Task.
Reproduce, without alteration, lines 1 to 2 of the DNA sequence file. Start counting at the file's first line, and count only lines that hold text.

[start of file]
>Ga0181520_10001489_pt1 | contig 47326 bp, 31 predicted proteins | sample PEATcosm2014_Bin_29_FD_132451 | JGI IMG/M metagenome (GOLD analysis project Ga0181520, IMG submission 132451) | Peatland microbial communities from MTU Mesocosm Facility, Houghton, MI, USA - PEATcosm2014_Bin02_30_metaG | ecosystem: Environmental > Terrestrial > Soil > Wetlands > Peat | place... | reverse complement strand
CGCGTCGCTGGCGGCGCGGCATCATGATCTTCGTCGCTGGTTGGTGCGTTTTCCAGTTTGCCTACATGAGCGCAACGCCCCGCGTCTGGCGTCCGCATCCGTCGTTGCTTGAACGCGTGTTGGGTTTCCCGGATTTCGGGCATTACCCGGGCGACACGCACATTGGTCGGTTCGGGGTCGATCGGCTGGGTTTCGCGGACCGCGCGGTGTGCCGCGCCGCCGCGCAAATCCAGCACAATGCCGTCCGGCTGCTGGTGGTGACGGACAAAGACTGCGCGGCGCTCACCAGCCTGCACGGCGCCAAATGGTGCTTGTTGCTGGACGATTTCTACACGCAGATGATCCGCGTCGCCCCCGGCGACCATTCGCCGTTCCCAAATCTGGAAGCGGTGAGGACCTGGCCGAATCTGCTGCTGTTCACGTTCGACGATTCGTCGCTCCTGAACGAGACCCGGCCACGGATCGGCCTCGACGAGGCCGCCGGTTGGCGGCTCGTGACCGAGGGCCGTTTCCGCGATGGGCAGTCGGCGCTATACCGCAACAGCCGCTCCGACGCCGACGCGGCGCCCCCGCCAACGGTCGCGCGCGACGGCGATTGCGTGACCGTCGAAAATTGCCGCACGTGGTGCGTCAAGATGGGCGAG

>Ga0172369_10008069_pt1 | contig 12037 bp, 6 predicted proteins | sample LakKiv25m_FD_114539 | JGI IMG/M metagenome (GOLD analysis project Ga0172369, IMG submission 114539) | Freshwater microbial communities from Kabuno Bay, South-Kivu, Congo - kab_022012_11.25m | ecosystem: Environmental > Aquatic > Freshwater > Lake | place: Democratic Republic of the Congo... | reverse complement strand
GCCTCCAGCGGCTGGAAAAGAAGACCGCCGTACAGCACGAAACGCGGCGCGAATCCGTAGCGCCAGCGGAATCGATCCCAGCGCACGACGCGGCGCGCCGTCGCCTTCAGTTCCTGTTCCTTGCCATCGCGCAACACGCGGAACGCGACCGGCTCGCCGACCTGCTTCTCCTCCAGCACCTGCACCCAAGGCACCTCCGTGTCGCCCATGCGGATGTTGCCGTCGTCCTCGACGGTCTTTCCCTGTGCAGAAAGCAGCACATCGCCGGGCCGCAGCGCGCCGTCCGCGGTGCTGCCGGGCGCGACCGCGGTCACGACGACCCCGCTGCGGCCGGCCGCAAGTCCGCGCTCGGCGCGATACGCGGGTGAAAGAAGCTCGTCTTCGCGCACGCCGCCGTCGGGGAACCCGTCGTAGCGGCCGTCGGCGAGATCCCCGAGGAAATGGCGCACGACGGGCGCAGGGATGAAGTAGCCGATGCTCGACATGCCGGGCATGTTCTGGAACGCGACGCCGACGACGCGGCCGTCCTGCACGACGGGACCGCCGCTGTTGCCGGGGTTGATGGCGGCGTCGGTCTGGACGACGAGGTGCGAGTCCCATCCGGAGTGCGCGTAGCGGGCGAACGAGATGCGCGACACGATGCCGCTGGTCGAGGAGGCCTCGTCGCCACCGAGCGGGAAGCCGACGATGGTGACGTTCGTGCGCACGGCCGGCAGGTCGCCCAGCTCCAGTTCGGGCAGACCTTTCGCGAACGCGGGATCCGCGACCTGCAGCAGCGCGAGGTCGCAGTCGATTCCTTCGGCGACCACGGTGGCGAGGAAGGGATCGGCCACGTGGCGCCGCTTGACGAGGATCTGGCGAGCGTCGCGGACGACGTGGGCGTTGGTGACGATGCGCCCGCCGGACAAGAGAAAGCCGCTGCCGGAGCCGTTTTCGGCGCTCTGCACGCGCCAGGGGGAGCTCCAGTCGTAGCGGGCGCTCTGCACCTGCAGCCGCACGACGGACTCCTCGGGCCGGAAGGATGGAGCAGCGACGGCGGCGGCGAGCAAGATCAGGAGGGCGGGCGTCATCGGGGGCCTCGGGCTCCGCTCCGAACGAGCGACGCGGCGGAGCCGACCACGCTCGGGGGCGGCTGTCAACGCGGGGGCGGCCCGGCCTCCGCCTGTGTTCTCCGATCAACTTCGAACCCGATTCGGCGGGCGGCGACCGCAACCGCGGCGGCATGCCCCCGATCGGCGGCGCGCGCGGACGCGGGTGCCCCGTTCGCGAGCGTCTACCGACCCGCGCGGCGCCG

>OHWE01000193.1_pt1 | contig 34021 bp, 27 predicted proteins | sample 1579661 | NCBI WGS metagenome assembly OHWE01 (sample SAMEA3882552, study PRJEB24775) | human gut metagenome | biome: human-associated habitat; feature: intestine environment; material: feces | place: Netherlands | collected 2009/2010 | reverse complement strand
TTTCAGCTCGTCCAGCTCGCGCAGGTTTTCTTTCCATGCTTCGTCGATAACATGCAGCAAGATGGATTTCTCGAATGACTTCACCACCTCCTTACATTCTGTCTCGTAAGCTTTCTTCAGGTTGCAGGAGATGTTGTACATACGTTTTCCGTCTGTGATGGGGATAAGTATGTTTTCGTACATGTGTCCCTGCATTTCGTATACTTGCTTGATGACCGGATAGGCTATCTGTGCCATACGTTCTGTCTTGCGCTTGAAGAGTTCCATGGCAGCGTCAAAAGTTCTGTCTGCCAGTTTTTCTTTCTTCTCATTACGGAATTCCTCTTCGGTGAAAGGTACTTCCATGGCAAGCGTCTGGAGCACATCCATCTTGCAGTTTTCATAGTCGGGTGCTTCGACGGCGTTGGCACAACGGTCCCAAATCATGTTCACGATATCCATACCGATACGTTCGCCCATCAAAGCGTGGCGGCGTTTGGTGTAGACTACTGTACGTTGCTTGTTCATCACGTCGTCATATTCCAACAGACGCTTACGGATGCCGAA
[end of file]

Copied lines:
>Ga0181520_10001489_pt1 | contig 47326 bp, 31 predicted proteins | sample PEATcosm2014_Bin_29_FD_132451 | JGI IMG/M metagenome (GOLD analysis project Ga0181520, IMG submission 132451) | Peatland microbial communities from MTU Mesocosm Facility, Houghton, MI, USA - PEATcosm2014_Bin02_30_metaG | ecosystem: Environmental > Terrestrial > Soil > Wetlands > Peat | place... | reverse complement strand
CGCGTCGCTGGCGGCGCGGCATCATGATCTTCGTCGCTGGTTGGTGCGTTTTCCAGTTTGCCTACATGAGCGCAACGCCCCGCGTCTGGCGTCCGCATCCGTCGTTGCTTGAACGCGTGTTGGGTTTCCCGGATTTCGGGCATTACCCGGGCGACACGCACATTGGTCGGTTCGGGGTCGATCGGCTGGGTTTCGCGGACCGCGCGGTGTGCCGCGCCGCCGCGCAAATCCAGCACAATGCCGTCCGGCTGCTGGTGGTGACGGACAAAGACTGCGCGGCGCTCACCAGCCTGCACGGCGCCAAATGGTGCTTGTTGCTGGACGATTTCTACACGCAGATGATCCGCGTCGCCCCCGGCGACCATTCGCCGTTCCCAAATCTGGAAGCGGTGAGGACCTGGCCGAATCTGCTGCTGTTCACGTTCGACGATTCGTCGCTCCTGAACGAGACCCGGCCACGGATCGGCCTCGACGAGGCCGCCGGTTGGCGGCTCGTGACCGAGGGCCGTTTCCGCGATGGGCAGTCGGCGCTATACCGCAACAGCCGCTCCGACGCCGACGCGGCGCCCCCGCCAACGGTCGCGCGCGACGGCGATTGCGTGACCGTCGAAAATTGCCGCACGTGGTGCGTCAAGATGGGCGAG